Implant Placement


The following information has been prepared to help answer the many questions you may have regarding the surgical procedure which has just been performed.

  1. DISCOMFORT: It is not unusual to have a certain amount of discomfort for a day or two following your surgery. In many instances, two Tylenol or Advil tablets taken every 4 hours, but not more than 10 tablets daily, will be sufficient to relieve discomfort. It is best not to take aspirin, as it can interfere with blood clotting. Most patients report a “tightening” sensation in the jaw bone for a day or so following the surgery. This will dissipate over time. If necessary, you will be given a prescription for a more potent medication to allow for a mild post surgical recovery period. Take as directed on the label. If significant discomfort persists, please contact Dr. Orr.
  2.  SWELLING: Minor swelling may follow your surgical procedure. This swelling usually peaks at 48 hours post-operatively. To prevent or minimize swelling, it is advisable to place an ice pack over the area for the next two hours after the appointment. Crushed ice in a zip-lock plastic bag works well. Place on the cheek near the surgical site for 20 minutes, then off for 15 minutes, then on again, and so on. Call this office if swelling around your jaws increases greatly.
  3.  BLEEDING: A small amount of bleeding is all that is necessary to discolor the saliva and give the appearance of excessive bleeding. DO NOT BE ALARMED as this is not unusual. If excessive or continuous bleeding does occur: a) discontinue all rinsing, b) sit up in an erect (do not lie down) position, and c) very gently bite on gauze over the implant site. If continued bleeding is of concern to you, do not hesitate to call this office.
  4.  APPEARANCE: It is possible and perfectly normal during healing for the implant(s) to sometimes show itself through the gum. This is nothing to worry about. (If a Teflon membrane was placed over the implant during the surgery, then you may see white material exposed under the gum tissue.) We will periodically review the healing of the site.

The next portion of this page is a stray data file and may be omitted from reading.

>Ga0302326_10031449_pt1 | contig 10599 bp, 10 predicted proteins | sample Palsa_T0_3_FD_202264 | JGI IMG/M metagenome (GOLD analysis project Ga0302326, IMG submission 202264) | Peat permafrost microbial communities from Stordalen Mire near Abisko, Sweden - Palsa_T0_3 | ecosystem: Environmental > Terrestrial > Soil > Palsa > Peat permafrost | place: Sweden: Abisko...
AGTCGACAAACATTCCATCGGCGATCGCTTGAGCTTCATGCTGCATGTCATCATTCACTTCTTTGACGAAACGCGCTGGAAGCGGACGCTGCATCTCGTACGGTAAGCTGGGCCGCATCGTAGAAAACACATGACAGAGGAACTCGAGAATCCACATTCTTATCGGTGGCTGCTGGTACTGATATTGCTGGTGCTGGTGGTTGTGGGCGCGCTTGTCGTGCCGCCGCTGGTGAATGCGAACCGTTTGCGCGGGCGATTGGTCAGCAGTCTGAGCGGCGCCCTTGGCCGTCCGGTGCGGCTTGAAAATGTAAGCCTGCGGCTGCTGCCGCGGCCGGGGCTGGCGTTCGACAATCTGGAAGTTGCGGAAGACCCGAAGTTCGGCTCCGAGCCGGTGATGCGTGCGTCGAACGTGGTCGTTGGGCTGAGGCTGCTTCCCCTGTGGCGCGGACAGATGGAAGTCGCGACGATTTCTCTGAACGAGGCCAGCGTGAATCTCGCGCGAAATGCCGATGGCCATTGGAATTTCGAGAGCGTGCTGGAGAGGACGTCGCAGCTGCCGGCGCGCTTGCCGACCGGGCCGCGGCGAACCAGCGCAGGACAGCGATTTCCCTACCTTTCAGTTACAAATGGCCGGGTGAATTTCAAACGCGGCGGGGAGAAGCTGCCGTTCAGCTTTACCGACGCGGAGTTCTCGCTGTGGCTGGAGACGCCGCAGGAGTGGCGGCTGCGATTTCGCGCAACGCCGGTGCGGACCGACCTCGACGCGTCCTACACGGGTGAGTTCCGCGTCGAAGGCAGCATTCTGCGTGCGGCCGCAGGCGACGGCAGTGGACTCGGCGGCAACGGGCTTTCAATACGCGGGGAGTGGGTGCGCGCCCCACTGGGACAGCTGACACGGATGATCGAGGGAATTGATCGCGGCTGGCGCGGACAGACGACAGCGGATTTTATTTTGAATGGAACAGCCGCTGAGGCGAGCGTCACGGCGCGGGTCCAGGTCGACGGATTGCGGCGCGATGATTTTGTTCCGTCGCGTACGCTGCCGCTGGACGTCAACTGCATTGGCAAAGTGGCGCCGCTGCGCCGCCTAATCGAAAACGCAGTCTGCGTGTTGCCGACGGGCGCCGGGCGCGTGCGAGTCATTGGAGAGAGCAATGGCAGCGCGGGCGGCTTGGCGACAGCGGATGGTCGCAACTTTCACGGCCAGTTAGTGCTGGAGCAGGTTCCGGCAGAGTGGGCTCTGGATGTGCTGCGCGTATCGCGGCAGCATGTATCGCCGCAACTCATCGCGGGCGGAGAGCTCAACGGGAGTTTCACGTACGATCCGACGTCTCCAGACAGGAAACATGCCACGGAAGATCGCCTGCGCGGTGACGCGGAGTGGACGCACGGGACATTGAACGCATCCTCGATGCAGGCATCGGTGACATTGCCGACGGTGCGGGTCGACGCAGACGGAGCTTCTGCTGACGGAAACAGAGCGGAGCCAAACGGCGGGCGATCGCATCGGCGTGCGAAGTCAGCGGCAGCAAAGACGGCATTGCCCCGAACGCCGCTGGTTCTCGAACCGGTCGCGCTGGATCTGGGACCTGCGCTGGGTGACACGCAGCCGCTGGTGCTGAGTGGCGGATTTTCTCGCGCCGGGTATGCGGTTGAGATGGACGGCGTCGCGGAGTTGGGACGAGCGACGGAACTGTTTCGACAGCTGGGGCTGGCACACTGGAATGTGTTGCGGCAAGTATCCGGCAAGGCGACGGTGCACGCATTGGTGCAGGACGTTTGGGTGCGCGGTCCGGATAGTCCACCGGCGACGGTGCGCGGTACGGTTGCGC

5.  DIET: Do not eat hard or firm foods on the side receiving surgical care. The key point to remember is to avoid putting any biting forces on top of the implant(s). If both sides received surgical care, then you should eat a soft diet. Avoid very hot foods and very hot liquids for the first day following surgery. Although a liquid or semisolid diet may be used at first, keep in mind that adequate nutrition and fluid intake is essential for proper healing. Needless to say, smoking is highly detrimental to proper healing. Avoid popcorn, poppyseeds, or other seeds that can get stuck and cause infection.
  6.  ANTIBIOTIC: In all likelihood, you will be given a prescription for an antibiotic. Although infection is an extremely remote possibility, the antibiotic is an additional measure of security that will help insure a successful implant placement. Take as directed on the label. Call the office if you develop a fever.
  7.  RINSING/ ORAL HYGIENE: You may have been given a prescription for Peridex or PerioGard – an antimicrobial mouthwash. Rinse twice a day as directed. You should use your toothbrush and floss on the nonsurgical sites as you usually do. Try not to get the toothbrush tangled with the sutures. A cotton swab can be used on the sutures if you feel that you would like to keep that area clean. Do not use a Water Pik near the surgical site for at least 8 weeks.
  8.  DENTURES: If applicable, Dr. Orr will discuss with you the use of your dentures.

©RBO 2000